Last Friday, March 11th, there was a 9.0 earthquake in Northern Japan. Despite Tokyo being several hundred kilometers from the epicenter, it’s effects were felt even here (although to a much lesser extent than in Northern Japan). As someone who is interested in technology, over the last five days, I’ve collected the following observations about how technology as it relates to the quake.
Early Warning Systems
As in Japan earthquakes are a part of normal life, the country is designed to handle them. Beyond the buildings themselves being built to withstand quakes, there is an early warning system for earthquakes. When an earthquake is detected, there are warnings broadcast on televisions and even to mobile phones. However, although my mobile has received many warnings of earthquakes since the initial one, I never got a warning for the big one itself. Apparently the quake was detected by the early warning system and broadcast to TV, so I’m not sure why I didn’t receive one.
Soon after the quake, everyone tried to reach out to loved ones on their mobile phones. This brought down the cellular network, making it virtually impossible to get in contact via mobile until Saturday morning. As many people now only have mobile devices, long line-ups formed at payphones.
Despite the troubles of the cellular network, the Internet functioned perfectly. Knowing the news of this quake would soon reach my family in Canada, I preemptively sent them an email informing them of the quake and that I was alright. Soon after, I received a Skype call from my parents, and since then have talked daily with them by it.
I don’t have a television at home, but I do in my pocket. Though I rarely use it, like many Japanese mobiles, my phone comes equipped with 1seg, which allows me to watch TV on my phone. As I walked home from the office after the quake, I saw many people watching the events unfold on their mobile device. The portable nature of a mobile phone, plus the battery, make it superior device to a normal television in an emergency.
As watching television on your phone isn’t the best viewing experience, I’ve instead turned to the Internet. The major Japanese networks are using Ustream, which was already quite popular in Japan, to stream live broadcasts. NHK World has been broadcasting in English, but although they cover press conferences live with translation, the overall focus is more of an international nature. For up to date news, I turn directly to the Japanese channels. Although my Japanese isn’t so good, the news they present is targeted at people living within Japan.
The overall demeanor of Japanese media is in line with that of the general population – cool and calm. This is in stark contrast to international media which seems overly sensationalistic.
For timely information, Twitter has been my number one source. As it is a real time information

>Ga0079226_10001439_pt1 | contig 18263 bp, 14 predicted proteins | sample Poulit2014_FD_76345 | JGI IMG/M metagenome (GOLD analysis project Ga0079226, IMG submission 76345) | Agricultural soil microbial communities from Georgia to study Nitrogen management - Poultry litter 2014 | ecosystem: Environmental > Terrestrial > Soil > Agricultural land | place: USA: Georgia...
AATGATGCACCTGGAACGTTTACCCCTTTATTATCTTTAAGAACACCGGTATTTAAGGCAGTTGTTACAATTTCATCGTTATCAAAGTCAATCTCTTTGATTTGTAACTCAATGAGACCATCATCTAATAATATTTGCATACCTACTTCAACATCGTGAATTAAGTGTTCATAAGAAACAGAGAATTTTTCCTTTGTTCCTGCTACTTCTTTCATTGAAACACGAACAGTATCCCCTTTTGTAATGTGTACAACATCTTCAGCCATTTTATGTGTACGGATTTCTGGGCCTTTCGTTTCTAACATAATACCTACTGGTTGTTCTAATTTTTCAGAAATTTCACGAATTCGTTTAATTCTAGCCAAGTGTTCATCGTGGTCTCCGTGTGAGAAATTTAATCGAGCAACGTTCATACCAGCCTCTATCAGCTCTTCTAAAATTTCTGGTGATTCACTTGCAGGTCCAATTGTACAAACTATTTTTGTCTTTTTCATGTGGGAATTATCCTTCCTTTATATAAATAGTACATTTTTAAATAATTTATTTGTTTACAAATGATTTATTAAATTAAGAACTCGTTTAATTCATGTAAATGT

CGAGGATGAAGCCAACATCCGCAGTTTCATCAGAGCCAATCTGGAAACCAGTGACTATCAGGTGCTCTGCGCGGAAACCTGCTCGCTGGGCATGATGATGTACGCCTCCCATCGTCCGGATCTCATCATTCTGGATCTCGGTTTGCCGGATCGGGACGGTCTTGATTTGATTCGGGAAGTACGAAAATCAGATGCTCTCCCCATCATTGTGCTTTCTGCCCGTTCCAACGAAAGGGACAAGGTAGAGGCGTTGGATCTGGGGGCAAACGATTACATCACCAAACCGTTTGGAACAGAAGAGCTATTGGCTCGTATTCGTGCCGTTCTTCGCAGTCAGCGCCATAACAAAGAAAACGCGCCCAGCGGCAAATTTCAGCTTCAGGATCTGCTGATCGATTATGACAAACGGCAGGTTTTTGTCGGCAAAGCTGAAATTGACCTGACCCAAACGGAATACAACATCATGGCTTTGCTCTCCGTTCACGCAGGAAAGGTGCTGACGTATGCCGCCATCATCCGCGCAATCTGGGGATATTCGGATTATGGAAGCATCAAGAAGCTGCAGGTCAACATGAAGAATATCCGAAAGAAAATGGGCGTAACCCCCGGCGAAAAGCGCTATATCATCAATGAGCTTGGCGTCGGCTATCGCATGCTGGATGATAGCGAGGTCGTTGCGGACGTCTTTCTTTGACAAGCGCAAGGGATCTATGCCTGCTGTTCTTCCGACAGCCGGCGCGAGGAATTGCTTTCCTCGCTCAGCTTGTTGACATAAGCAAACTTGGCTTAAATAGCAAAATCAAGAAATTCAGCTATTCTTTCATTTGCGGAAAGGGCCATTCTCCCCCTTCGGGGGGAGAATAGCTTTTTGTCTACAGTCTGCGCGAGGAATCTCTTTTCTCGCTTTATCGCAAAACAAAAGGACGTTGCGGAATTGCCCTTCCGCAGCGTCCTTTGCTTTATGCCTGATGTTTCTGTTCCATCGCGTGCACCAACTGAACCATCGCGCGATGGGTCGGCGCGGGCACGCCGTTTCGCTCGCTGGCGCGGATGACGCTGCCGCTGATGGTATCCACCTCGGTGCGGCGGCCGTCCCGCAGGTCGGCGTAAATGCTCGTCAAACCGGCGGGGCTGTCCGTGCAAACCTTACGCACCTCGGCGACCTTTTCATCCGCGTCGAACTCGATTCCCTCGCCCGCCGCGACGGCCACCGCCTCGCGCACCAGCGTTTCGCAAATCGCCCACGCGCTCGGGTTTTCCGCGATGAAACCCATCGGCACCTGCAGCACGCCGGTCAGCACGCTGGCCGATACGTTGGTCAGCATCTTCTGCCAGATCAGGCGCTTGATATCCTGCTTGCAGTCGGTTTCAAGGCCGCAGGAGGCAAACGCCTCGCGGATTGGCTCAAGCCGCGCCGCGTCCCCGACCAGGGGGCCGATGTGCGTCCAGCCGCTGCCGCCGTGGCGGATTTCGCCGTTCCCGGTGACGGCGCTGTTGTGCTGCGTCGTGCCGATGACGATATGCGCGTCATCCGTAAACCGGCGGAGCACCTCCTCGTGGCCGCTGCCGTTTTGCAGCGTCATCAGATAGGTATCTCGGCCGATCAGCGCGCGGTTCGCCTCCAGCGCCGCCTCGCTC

source, it’s let me stay up to date with the situation of other people around Tokyo.
One specific example where it was useful was when I mentioned that gas at my apartment was out. Immediately, I received a reply that I needed to press the reset button on the meter. In yet another example of earthquake preparedness, the gas meters in Japan are designed to automatically shut off in the event of a large earthquake. By pressing the button and waiting, as long as no leak is detected, normal operation resumes. If not for making this aside comment on Twitter, I would have been without hot water and home cooked food for at least a couple days, as I would have assumed the outage was normal.
As Facebook isn’t as real time as Twitter, I haven’t found it so useful for staying up to date. It does help me communicate with friends in Japan who don’t use twitter (such as one who had the same gas issue as me – unfortunately she waited a day before posting anything and thus went much longer without it) and family and friends abroad.
Amongst the fears over the Fukushima reactor, many people have set up Geiger counters and put the output up online. Some have the counter connected directly to the computer, others are putting its display on Ustream, and others still manually updating the data. Although some have detected spikes of several times the normal levels of radiation, none have detected anything even approaching harmful levels.
I think the biggest danger from this incident is not some giant death cloud of radiation enveloping Tokyo, but rather from irradiated food or water getting into the system undetected. I hope individuals like the ones doing this already are enough to make the government and companies ensure this does not happen.
Nuclear power and it’s safety have been discussed extensively by people far more qualified than myself to understand it, and as such leave it’s merits and risks to others. However, no matter the eventual outcome of the situation, it will have a profound effect on Japan. There are seventeen power plants around Japan, and the acceptance of them will no doubt be questioned by the communities living near them.
Japan already has an electricity shortage. Before the quake, Japan was excessively using power on stuff like neon signs, vending machines that talk to you, and pachinko parlours. However, even though this waste has been cut back, and many companies and factories have yet to resume normal operations, there are still scheduled blackouts throughout Tokyo and the surrounding areas. Dealing with this reduced capacity, especially as the crisis subsides and people want to resume their normal lives, will be perhaps Japan’s biggest challenge.